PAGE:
Ahoy! I’m back on the tubez, and in scrolling through the tubez’s more pleasant corners (because, honestly, leaping directly into “apparently now we’re using drones to assassinate American citizens” is not what I want to do, straight from the holiday and Shabbat glow), I wandered over to Ta-Nehisi Coates’s Friday open thread and found this, written by fellow commenter HappySurge, in honor of Ta-Nehisi’s 36th birthday.*
This civil war was not about slavery
It was about states rights, specifically
The right of a state to be slave or free
Particularly if that state loved slavery.
Oh, the civil war was not about slavery
It was about a young man named Robert E. Lee,
A general who fought so courageously,
For some states who all just happened to love slavery.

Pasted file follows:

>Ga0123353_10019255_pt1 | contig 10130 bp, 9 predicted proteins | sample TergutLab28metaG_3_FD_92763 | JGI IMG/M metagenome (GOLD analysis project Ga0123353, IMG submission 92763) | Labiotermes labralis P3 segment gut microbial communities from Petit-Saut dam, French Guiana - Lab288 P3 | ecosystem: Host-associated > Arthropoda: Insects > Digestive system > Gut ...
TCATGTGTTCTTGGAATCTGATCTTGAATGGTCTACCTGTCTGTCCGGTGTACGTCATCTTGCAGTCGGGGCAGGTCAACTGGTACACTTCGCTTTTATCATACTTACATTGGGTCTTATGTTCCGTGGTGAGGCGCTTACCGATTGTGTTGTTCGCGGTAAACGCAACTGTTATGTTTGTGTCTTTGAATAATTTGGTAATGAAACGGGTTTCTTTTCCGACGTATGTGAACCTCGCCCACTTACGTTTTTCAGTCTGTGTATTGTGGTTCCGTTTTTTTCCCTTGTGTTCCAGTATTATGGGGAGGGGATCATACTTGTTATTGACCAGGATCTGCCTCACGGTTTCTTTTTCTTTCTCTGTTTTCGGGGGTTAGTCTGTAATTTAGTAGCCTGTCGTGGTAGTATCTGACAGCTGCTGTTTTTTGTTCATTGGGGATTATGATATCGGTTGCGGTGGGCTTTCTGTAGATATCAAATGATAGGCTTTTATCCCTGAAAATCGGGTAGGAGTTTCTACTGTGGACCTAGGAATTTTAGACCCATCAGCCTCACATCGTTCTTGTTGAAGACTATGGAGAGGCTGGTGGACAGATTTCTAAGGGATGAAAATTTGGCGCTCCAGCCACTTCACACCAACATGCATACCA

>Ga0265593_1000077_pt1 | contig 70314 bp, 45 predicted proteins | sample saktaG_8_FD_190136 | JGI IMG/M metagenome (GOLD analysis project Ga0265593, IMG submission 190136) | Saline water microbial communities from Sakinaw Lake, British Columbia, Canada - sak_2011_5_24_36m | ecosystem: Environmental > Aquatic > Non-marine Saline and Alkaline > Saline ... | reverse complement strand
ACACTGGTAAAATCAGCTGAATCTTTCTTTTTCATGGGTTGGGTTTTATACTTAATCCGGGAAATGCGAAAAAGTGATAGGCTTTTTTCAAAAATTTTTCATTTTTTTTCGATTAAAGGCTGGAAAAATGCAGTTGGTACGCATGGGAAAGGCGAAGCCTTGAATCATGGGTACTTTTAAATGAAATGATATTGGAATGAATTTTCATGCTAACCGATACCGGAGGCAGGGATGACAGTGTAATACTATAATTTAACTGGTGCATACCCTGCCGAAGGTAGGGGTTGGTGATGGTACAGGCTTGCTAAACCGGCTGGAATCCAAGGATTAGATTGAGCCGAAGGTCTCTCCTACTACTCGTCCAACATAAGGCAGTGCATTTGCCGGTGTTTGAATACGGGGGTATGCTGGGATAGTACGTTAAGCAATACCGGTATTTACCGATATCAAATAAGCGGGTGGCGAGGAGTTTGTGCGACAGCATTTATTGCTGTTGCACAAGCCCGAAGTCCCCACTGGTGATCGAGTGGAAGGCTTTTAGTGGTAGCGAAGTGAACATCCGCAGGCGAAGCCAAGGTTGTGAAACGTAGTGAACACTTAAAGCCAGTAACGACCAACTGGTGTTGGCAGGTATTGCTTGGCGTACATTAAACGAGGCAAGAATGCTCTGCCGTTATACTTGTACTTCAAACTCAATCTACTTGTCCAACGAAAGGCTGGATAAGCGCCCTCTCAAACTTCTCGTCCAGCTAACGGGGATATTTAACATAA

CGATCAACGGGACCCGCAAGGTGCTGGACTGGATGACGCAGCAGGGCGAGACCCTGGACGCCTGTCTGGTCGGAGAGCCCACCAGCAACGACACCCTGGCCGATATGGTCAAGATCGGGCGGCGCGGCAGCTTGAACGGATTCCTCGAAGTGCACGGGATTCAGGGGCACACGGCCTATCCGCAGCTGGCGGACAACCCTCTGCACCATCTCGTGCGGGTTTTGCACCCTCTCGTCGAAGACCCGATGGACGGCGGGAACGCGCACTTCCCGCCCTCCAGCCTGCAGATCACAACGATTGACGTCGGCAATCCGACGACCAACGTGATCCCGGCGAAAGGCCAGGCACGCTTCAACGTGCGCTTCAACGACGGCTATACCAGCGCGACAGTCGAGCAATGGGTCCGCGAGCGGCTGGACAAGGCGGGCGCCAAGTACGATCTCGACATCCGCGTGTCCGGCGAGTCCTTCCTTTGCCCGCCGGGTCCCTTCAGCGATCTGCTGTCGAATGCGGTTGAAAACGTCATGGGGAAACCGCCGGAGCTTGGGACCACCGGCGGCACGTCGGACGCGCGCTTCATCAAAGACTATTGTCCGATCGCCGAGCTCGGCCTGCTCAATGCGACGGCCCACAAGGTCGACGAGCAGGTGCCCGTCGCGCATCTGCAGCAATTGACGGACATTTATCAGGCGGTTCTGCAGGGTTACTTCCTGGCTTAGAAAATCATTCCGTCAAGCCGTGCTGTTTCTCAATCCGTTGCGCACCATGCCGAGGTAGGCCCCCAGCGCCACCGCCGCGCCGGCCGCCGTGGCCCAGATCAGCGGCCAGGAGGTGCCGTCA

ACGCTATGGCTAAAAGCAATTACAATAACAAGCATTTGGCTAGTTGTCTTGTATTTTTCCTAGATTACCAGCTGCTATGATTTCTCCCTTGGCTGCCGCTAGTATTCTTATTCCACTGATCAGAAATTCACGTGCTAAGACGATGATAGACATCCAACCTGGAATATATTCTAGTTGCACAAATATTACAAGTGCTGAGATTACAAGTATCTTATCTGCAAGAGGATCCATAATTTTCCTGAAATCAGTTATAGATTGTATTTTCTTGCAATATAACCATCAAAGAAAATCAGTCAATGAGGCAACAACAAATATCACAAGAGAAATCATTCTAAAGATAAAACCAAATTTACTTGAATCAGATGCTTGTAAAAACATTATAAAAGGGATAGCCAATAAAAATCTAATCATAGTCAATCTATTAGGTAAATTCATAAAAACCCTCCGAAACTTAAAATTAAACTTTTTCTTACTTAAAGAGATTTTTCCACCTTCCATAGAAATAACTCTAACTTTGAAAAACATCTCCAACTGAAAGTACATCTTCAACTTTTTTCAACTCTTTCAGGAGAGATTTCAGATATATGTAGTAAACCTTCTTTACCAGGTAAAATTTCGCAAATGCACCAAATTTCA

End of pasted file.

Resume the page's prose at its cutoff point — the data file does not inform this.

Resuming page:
If the civil war was about slavery
What about the black soldiers of the confederacy?
I read about them in poorly sourced histories
Citing slavemasters who loved slavery.
The civil war was just a tragedy
A case of misplaced empathies
See, all of these people trying to be free
Imposed their federalist authority
On poor lowly states, just preserving their rights
To keep men shackled for all of their lives.
So, the civil war was not about slavery
I wish I could say more but I’ve got to leave
I’ve got a plantation wedding this evening
After a war recreation at three.
Dude wrote a song (in about four hours, apparently) with the line “I read about them in poorly sourced histories.” Which he rhymed. History geek swoon!
I really, really recommend that you listen to more of HappySurge’s oeuvre, which can be found here. And then please invite him to play in a Chicago-area coffeeshop or bar, so that I can see him live. Kthx.
*For those who don’t know, TNC is writing a Civil War-era novel and has essentially turned himself into a self-educated scholar on the topic, often doing online battle with those who continue to claim that the Civil War was not, in fact, about slavery. (One of the best arguments against that position, by the way, can be found in the seceding states’ own ordinances of secession).